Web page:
Shades of grey

Amid all the chatter about Article 23, tear gas and purges of property tycoons, no-one has yet asked what the arrival of Chief Executive Leung Chun-ying will mean for equal opportunities. It had certainly skipped my mind until, in my increasingly desperate attempts to occupy myself over the drawn-out holiday weekend, I found myself pondering the next great battle in the war against discrimination: ‘hair-colorism’.

In 1950, 7% of women colored their hair … Today, it’s closer to 95% or more, depending on geographic location. In the ’60s, easy, affordable hair dye in a box hit store shelves, changing the follicle landscape.

Depending on geographical location, indeed. In the Zhongnanhai leadership compound in Beijing, a full 100% of the follicle landscape would appear to be the product of easy, affordable hair dye in a box. (That’s among the men; the few women in senior government positions in China seem happy going grey, and look all the more credible for it.)

In Hong Kong, a 60-something politician with a stubbornly black head of hair would probably be mocked, not least by the city’s often-cruel cartoonists. In democracies generally, people essentially assume that if a top leader does not go grey in office, he is not doing his job properly. Our local tycoons, on the other hand, rejoice in their unnaturally youthful, dark locks – just as they embrace phony academic titles and other embarrassing vanities. Ninety-year-old casino king and former ballroom dancing fan Dr Stanley Ho GBM, GLM, GBS, GML, OBE only started letting his white roots show in the last couple of years, following his unfortunate physical and maybe other declines. Perhaps, when the long-awaited purge gets underway, the Correctional Services Department will start stocking Grecian in prison shops so our ex-plutocrats have something to spend their pocket money on after a week’s hard work bashing out road signs.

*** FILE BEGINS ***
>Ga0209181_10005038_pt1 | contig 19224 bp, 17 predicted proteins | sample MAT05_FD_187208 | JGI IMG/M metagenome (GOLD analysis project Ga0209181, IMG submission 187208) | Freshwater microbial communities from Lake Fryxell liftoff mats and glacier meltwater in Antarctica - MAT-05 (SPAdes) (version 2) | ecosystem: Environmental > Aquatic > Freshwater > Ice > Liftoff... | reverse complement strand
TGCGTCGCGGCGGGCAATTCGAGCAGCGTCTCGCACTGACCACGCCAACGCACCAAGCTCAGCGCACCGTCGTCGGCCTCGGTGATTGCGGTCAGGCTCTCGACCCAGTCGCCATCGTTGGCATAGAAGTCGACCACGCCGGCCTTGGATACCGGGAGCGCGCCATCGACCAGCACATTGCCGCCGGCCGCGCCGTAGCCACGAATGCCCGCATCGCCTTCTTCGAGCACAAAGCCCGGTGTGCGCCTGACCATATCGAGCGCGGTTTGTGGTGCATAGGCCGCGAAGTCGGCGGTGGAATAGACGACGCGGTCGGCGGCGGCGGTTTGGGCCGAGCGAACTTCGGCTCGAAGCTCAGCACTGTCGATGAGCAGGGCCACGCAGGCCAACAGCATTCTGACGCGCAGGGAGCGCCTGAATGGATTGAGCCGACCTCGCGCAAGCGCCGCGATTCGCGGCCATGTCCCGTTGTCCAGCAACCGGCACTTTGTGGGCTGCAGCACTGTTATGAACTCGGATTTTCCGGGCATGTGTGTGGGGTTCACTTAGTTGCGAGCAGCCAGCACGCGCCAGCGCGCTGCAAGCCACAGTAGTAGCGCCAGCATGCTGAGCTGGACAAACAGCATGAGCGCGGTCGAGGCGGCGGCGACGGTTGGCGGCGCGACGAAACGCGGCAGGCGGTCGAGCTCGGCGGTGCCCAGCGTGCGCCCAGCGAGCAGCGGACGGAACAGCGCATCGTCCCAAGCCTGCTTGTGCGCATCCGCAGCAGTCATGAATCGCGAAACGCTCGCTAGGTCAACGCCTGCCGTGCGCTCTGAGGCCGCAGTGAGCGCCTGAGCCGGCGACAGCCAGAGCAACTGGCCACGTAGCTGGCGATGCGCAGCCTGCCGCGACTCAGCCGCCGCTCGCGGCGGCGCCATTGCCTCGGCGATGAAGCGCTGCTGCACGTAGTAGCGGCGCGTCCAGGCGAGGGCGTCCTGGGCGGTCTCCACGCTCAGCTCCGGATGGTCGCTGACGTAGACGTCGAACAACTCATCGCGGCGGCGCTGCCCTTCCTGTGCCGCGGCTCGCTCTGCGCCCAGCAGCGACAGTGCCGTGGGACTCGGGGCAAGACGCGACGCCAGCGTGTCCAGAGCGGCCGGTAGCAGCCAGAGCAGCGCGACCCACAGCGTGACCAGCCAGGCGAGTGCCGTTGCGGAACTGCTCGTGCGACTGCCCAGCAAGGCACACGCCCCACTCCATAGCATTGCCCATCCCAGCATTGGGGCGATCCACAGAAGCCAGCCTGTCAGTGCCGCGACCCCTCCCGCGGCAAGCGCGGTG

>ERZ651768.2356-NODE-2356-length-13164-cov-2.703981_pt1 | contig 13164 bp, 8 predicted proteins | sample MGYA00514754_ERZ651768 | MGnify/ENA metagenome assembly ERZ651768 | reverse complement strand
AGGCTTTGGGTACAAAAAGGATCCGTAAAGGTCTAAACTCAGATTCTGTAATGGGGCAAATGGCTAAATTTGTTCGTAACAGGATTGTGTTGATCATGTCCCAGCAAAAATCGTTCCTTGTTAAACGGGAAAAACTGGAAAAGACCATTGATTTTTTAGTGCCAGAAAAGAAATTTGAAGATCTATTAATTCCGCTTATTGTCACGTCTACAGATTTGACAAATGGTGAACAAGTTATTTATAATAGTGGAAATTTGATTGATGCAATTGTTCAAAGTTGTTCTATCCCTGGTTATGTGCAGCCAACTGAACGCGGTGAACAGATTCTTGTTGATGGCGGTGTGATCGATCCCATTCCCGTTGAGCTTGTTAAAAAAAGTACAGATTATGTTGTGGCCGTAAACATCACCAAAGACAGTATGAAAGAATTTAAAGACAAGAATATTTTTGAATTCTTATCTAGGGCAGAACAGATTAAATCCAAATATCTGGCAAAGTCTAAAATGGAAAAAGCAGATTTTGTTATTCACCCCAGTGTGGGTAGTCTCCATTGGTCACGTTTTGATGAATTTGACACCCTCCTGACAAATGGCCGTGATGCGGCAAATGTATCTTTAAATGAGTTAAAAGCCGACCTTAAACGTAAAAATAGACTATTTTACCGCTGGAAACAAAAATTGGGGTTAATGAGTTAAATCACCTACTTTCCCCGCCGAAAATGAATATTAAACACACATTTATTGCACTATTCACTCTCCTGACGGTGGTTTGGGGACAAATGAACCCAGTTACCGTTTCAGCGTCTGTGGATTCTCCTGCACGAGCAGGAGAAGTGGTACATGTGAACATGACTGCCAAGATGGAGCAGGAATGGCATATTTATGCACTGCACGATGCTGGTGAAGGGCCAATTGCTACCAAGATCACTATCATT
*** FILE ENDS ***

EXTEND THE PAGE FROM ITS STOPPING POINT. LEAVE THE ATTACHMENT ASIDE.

So Hong Kong’s Equal Opportunities Commission will probably not be expanding its noble campaigning activities into the area of hair-colorism. Who would the victims be? We are more likely to discriminate against, or at least laugh at, those without a dash of grey than those with. By contrast, check out a less-ambiguous approach to bigotry in the form of this lady explaining in an intriguingly unhinged-but-calm manner why she is bringing up her two pre-teen daughters to be racist. This story has a predictable ending; the two girls have since ditched white separatism for marijuana. At least it wasn’t hair dye.

Meanwhile, the South China Morning Post asks whether CY will still meet the people now he’s won? Critics darkly mutter that, just maybe, he mixed with the masses during his campaign simply as part of a strategy to win public approval. The conclusion is that we must in future judge the relatively introverted Leung not by what he does, but by how smoothly he can cynically adopt a fake ‘sincere’ persona while hanging out with grannies in Shamshuipo for the cameras. That’s discrimination.

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11 Responses to Shades of grey

  1. Bela Lugosi says:

    As he is undead, and unaffected by age, Dracula is alternately ashen or rosily youthful. And he has a grey moustache. In general, there is no such thing as discrimination for CY, except between those who do and don’t believe in his motto: “Be Reasonable. Do It My Way.”


    PART 4

    RULE: A vampire is aristocratic and feudal yet keeps no servants.